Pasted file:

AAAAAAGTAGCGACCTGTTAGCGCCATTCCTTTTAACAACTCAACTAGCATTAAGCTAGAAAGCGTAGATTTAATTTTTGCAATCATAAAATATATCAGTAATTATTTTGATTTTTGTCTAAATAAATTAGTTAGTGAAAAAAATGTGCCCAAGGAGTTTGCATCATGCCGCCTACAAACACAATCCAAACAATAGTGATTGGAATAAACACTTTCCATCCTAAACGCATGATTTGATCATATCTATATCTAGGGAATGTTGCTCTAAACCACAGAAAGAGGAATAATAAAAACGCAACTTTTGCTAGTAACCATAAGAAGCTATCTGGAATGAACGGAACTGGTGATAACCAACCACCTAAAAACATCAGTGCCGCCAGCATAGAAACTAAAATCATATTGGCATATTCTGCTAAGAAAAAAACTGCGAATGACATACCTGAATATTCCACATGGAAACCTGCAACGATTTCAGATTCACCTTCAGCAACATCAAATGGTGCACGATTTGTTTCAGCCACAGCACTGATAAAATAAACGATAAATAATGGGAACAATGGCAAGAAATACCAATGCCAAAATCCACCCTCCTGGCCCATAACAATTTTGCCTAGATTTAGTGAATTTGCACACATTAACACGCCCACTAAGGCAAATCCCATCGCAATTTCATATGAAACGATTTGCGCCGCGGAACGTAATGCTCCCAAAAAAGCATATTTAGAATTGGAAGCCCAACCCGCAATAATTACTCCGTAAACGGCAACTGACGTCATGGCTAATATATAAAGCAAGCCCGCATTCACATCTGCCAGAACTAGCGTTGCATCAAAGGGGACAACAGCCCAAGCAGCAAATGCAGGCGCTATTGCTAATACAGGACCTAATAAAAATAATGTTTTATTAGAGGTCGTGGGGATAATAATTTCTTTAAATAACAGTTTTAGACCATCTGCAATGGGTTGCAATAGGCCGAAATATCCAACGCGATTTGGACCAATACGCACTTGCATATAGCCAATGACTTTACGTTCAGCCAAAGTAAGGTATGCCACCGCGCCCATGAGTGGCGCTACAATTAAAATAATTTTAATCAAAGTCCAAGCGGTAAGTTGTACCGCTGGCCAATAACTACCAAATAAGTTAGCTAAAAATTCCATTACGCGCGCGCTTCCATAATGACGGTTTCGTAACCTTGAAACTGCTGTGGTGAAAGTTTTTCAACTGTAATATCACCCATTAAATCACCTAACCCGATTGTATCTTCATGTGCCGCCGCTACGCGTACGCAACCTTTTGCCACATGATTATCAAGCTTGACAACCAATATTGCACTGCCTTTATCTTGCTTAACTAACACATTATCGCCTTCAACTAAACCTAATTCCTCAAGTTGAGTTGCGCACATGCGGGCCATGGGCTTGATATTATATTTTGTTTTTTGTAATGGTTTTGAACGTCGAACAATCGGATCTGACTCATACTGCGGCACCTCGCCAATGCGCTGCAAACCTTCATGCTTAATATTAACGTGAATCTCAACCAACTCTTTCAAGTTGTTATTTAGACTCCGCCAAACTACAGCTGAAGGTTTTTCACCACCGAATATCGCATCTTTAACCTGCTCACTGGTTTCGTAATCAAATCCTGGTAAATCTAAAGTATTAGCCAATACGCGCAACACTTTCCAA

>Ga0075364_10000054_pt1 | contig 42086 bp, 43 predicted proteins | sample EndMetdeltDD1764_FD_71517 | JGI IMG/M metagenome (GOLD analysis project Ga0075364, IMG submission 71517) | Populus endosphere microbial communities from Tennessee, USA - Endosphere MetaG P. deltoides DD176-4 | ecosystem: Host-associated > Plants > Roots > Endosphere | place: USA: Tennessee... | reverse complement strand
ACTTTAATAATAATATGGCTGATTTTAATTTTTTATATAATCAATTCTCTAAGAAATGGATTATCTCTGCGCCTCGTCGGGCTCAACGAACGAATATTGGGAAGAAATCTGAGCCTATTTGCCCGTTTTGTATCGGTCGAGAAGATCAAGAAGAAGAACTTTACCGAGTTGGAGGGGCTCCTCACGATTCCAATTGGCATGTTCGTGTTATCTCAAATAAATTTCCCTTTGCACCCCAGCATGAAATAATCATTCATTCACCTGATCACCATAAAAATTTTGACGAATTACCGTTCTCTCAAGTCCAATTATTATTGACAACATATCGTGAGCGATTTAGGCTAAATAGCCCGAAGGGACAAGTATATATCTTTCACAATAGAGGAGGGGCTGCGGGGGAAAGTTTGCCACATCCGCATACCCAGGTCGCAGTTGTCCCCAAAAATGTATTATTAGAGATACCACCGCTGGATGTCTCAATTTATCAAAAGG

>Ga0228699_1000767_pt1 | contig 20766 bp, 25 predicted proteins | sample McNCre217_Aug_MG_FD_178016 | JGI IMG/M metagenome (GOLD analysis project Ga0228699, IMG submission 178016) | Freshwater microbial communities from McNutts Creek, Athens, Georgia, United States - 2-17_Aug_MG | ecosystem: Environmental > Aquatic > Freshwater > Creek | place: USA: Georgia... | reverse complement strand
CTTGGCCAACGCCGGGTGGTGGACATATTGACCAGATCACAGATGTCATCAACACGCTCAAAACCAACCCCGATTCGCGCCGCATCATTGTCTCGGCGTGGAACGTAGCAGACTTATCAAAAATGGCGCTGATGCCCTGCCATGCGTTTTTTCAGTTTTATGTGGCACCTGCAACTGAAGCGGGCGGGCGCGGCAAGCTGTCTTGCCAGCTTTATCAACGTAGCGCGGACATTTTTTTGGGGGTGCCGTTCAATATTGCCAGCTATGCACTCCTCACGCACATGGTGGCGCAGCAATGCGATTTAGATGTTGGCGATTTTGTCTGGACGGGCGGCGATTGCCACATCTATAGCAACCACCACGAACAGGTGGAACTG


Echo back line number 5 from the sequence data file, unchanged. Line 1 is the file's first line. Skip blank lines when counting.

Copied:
CTTGGCCAACGCCGGGTGGTGGACATATTGACCAGATCACAGATGTCATCAACACGCTCAAAACCAACCCCGATTCGCGCCGCATCATTGTCTCGGCGTGGAACGTAGCAGACTTATCAAAAATGGCGCTGATGCCCTGCCATGCGTTTTTTCAGTTTTATGTGGCACCTGCAACTGAAGCGGGCGGGCGCGGCAAGCTGTCTTGCCAGCTTTATCAACGTAGCGCGGACATTTTTTTGGGGGTGCCGTTCAATATTGCCAGCTATGCACTCCTCACGCACATGGTGGCGCAGCAATGCGATTTAGATGTTGGCGATTTTGTCTGGACGGGCGGCGATTGCCACATCTATAGCAACCACCACGAACAGGTGGAACTG